Oxford University Press, 2018
Keywords
ALS, KIF5A mutations, axonal transport, whole exome sequencing
National Category
Neurosciences
Identifiers
urn:nbn:se:umu:diva-146237 (URN)10.1093/brain/awx370 (DOI)000426813600016 ()29342275 (PubMedID)
Available from: 2018-04-09 Created: 2018-04-09 Last updated: 2018-06-09Bibliographically approved
Ekhtiari Bidhendi, E., Bergh, J., Zetterström, P., Forsberg, K., Pakkenberg, B., Andersen, P. M., . . . Brännström, T. (2018). Mutant superoxide dismutase aggregates from human spinal cord transmit amyotrophic lateral sclerosis. Acta Neuropathologica, 136(6), 939-953
Open this publication in new window or tab >>Mutant superoxide dismutase aggregates from human spinal cord transmit amyotrophic lateral sclerosis
Show others...
2018 (English)In: Acta Neuropathologica, ISSN 0001-6322, E-ISSN 1432-0533, Vol. 136, no 6, p. 939-953Article in journal (Other academic) Published
Abstract [en]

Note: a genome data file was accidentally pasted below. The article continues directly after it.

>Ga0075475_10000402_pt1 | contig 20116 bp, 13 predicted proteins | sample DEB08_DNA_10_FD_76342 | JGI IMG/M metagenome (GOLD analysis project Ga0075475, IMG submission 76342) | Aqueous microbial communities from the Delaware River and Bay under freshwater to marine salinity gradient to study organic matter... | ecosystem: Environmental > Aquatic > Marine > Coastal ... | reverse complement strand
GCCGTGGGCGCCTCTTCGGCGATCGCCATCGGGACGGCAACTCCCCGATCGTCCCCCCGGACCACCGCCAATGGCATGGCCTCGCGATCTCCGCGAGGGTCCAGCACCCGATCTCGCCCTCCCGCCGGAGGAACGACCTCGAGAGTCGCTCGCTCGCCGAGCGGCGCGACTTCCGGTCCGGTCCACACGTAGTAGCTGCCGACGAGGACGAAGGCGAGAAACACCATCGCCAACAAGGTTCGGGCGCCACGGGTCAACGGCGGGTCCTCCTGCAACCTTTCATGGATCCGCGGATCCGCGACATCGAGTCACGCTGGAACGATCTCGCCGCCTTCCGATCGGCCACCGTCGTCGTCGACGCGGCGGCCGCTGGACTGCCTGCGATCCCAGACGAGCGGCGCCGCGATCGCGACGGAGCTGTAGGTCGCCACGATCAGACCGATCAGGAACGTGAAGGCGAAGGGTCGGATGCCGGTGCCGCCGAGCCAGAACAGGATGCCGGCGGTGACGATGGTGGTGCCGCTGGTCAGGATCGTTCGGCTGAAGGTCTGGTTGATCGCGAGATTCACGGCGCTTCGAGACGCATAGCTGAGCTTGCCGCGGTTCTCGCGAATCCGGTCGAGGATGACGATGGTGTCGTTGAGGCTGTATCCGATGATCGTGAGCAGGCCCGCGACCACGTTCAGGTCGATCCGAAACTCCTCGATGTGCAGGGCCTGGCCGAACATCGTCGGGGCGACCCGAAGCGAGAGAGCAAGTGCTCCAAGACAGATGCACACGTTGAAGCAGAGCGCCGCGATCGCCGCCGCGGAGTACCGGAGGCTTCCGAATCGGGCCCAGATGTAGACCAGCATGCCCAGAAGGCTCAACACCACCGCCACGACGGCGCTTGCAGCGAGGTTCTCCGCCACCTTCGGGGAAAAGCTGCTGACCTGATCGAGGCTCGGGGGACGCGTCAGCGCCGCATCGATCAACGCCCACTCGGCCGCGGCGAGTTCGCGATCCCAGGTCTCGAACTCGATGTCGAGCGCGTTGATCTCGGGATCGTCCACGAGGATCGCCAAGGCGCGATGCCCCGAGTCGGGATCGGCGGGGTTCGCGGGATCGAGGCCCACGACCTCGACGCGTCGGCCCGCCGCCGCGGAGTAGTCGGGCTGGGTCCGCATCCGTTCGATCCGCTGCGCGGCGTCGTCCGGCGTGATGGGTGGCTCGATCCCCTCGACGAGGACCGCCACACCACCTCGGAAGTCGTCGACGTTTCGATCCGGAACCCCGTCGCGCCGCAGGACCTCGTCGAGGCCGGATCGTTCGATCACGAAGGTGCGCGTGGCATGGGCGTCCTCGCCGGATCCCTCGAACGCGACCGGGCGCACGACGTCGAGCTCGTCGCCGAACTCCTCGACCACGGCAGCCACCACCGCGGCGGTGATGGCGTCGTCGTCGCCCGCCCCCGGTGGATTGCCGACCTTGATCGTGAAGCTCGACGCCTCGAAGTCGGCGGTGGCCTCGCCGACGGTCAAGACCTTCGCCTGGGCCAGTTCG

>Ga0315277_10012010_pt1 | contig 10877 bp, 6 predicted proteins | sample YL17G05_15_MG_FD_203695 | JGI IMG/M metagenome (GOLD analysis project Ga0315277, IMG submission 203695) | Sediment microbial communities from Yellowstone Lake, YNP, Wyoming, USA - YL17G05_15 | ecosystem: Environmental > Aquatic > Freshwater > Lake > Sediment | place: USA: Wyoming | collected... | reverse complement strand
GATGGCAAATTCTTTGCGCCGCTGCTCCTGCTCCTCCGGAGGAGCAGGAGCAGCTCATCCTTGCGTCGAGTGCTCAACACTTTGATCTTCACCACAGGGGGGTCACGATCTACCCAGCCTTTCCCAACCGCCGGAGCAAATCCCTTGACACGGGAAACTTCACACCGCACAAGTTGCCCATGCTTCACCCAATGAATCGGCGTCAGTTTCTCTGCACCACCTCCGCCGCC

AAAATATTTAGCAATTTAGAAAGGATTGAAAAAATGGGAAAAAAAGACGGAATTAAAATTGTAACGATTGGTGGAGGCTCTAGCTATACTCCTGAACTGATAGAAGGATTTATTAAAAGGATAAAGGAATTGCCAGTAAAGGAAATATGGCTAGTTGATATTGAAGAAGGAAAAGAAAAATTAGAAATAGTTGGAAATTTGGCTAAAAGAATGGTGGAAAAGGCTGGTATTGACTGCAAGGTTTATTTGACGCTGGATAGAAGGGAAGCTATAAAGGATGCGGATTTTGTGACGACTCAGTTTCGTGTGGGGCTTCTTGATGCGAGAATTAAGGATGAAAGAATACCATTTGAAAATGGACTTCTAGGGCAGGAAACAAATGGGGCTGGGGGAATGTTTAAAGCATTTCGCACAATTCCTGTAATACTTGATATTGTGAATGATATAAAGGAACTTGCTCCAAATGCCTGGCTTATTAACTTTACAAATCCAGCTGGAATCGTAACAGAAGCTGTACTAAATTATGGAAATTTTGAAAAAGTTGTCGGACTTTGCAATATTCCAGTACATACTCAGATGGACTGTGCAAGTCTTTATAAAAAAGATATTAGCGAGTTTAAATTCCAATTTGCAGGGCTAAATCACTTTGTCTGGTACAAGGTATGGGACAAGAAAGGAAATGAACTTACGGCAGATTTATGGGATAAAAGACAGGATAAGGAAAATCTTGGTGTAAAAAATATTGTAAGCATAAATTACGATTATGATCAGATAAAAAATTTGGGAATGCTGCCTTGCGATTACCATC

Motor neurons containing aggregates of superoxide dismutase 1 (SOD1) are hallmarks of amyotrophic lateral sclerosis (ALS) caused by mutations in the gene encoding SOD1. We have previously reported that two strains of mutant human (h) SOD1 aggregates (denoted A and B) can arise in hSOD1-transgenic models for ALS and that inoculation of such aggregates into the lumbar spinal cord of mice results in rostrally spreading, templated hSOD1 aggregation and premature fatal ALS-like disease. Here, we explored whether mutant hSOD1 aggregates with prion-like properties also exist in human ALS. Aggregate seeds were prepared from spinal cords from an ALS patient carrying the hSOD1G127Gfs*7 truncation mutation and from mice transgenic for the same mutation. To separate from mono-, di- or any oligomeric hSOD1 species, the seed preparation protocol included ultracentrifugation through a density cushion. The core structure of hSOD1G127Gfs*7 aggregates present in mice was strain A-like. Inoculation of the patient- or mouse-derived seeds into lumbar spinal cord of adult hSOD1-expressing mice induced strain A aggregation propagating along the neuraxis and premature fatal ALS-like disease (p < 0.0001). Inoculation of human or murine control seeds had no effect. The potencies of the ALS patient-derived seed preparations were high and disease was initiated in the transgenic mice by levels of hSOD1G127Gfs*7 aggregates much lower than those found in the motor system of patients carrying the mutation. The results suggest that prion-like growth and spread of hSOD1 aggregation could be the primary pathogenic mechanism, not only in hSOD1 transgenic rodent models, but also in human ALS.